BLAKELY: And, well, if it is a good idea, Sara, you know, you're going to spend your savings on this, and then in six months the big guys will just knock you out of the water. And that was all coming from a place of love. But I feel like if I had heard that the night that I cut the feet out of my pantyhose, I'd probably still be selling fax machines.

RAZ: So once you started to come up with something that you felt was really special, like, unique, remarkable, did you - did you begin the process of getting it patented?

BLAKELY: I did. So I went to three different law firms. I couldn't find a single female patent attorney in the state of Georgia. And I even called the Georgia Chamber of Commerce, and they said there isn't one. So I thought, OK, well, I'm going to do my best to explain this to three men. Let's see what happens.

And, you know, they were very nice. They were not super impressed, probably, with the idea. And they - they all quoted me between $3,000 and $5,000 to patent it. So I decided to write it myself. And I went to Barnes & Noble on Peachtree in Atlanta and bought a book called "Patents And Trademarks," and I wrote the patent. And then my mom's an artist, and so I asked her if she would sketch me in the prototype for the patent.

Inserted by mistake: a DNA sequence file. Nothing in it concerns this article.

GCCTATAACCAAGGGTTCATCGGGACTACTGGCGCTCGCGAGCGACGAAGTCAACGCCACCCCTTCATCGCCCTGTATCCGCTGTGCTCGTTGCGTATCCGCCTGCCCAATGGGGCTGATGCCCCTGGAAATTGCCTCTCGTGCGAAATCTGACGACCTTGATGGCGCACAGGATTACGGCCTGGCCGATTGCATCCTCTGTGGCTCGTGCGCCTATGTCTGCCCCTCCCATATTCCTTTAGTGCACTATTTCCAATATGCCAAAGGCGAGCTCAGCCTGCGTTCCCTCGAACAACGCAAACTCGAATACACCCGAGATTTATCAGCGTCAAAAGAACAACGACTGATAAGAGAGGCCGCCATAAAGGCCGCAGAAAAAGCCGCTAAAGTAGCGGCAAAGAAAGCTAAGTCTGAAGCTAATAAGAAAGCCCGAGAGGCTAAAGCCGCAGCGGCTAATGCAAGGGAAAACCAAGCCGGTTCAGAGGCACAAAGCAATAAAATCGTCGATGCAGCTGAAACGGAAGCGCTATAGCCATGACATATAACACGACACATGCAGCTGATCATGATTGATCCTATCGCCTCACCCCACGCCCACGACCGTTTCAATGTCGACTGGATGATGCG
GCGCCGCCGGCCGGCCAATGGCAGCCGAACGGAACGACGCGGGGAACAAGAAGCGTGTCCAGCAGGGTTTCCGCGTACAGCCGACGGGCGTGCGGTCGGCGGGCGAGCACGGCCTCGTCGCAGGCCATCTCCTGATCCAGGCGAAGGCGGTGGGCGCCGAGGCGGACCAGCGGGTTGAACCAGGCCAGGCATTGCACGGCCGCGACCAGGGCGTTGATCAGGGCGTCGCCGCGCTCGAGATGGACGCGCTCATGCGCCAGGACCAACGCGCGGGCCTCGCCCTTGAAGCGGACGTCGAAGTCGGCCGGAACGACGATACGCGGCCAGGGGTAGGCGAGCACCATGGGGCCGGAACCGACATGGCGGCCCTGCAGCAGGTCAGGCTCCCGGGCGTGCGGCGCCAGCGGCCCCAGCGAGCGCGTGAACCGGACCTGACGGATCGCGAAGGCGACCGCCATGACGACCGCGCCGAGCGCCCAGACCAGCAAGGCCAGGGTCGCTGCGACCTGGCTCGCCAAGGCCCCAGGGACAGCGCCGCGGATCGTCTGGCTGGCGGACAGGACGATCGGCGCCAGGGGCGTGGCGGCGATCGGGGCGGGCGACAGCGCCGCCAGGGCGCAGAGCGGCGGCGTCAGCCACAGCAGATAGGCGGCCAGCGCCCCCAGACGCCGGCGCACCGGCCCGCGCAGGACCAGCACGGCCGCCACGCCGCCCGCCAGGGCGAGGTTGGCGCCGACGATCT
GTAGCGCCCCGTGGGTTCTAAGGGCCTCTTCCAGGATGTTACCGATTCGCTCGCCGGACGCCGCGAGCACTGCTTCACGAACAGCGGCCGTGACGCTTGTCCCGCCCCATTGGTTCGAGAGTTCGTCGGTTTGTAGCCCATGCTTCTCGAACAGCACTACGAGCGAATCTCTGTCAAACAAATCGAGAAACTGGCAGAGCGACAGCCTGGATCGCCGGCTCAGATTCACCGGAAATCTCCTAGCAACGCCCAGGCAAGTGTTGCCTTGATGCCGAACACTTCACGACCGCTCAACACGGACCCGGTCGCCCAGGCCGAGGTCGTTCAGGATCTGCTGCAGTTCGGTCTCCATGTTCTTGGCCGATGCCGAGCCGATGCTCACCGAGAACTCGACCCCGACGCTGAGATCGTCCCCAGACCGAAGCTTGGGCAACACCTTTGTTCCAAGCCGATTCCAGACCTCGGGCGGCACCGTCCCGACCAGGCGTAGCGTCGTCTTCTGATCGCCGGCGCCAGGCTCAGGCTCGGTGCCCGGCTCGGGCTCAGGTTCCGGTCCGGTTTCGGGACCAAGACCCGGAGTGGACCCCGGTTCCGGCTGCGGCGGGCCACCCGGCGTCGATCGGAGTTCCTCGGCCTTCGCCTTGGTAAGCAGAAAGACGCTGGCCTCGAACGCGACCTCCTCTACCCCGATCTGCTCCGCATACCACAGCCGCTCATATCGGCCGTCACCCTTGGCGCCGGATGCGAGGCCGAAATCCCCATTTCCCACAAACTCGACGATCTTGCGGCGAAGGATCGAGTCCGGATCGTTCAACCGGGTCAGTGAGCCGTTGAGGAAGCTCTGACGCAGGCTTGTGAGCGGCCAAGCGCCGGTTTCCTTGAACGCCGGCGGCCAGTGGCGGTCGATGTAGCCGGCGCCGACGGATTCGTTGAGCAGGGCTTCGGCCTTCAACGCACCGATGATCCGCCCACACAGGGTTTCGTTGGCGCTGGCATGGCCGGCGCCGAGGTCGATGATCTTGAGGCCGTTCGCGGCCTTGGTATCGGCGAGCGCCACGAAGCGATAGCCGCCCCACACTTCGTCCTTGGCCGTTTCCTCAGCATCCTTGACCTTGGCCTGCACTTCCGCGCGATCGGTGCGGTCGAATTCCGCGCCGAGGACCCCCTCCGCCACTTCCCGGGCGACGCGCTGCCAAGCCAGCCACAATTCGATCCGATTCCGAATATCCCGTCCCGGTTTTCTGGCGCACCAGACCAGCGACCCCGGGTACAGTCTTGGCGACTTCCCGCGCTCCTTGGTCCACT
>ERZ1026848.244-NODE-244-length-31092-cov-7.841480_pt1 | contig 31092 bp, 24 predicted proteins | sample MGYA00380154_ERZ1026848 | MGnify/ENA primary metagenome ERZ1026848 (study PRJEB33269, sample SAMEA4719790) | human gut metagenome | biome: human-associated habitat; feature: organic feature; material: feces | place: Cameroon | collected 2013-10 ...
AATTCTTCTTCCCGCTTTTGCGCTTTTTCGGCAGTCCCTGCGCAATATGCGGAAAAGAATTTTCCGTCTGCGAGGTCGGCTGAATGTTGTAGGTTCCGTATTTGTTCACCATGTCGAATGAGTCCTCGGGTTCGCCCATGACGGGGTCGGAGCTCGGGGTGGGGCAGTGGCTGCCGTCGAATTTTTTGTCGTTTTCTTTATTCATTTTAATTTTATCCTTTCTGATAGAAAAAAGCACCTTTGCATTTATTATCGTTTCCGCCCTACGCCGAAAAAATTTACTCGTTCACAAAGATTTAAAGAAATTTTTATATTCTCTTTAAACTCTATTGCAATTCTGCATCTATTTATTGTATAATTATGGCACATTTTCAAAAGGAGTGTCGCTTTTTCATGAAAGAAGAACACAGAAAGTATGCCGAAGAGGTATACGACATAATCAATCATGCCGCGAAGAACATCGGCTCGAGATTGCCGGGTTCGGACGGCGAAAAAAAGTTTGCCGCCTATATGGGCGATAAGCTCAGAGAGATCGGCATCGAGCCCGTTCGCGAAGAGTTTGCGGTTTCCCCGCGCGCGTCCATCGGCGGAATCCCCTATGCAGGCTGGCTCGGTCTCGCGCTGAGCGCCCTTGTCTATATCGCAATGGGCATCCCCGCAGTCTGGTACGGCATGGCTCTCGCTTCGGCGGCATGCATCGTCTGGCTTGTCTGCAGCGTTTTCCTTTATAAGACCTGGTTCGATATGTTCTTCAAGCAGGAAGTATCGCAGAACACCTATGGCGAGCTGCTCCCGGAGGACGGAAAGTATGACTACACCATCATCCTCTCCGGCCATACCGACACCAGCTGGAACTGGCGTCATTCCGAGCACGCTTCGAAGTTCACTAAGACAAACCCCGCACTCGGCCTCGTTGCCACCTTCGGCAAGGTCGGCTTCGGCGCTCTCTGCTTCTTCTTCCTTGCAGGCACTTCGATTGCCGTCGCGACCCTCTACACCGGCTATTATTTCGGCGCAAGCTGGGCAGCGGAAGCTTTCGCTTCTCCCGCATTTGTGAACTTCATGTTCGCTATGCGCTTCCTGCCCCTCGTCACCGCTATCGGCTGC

And that is the picture in the U.S. Patent and Trademark Office. I went back to the one lawyer who gave me a little bit more time of day than the other ones. And I said, listen, Dan. I have written my own patent. I have done all of the work except for the claims. That is the part that I am not trained for. I don't understand how to do that. Please, I need your expertise. Is there any chance you would do it for a discounted price?

And he was blown away. He goes, you've written basically the entire patent. Yes, for $750 I'll do it over a weekend, and I'll write the claims portion of your patent.

RAZ: So you - so then you got the patent.

BLAKELY: Yes, but, you know, there was a moment in this journey that was quite funny. I - when we were in the final stages of the claims, the lawyer said, Sara, there is - I need to know what's technically in the garment from a fiber and yarn level. And I said, OK, there's only one person to call on that, and that's Ted.

And Ted had become my friend in the back of a manufacturing plant in North Carolina. And Ted had the most thick Southern accent you've ever heard in your life. I mean, it was intense. And so I called Ted on the phone. I said, Ted, my lawyer's on the phone, and we're trying to finalize the patent. Can you tell me exactly what's in the garment? He's like, yeah. They're 70 percent nylon and 30 percent lacquer.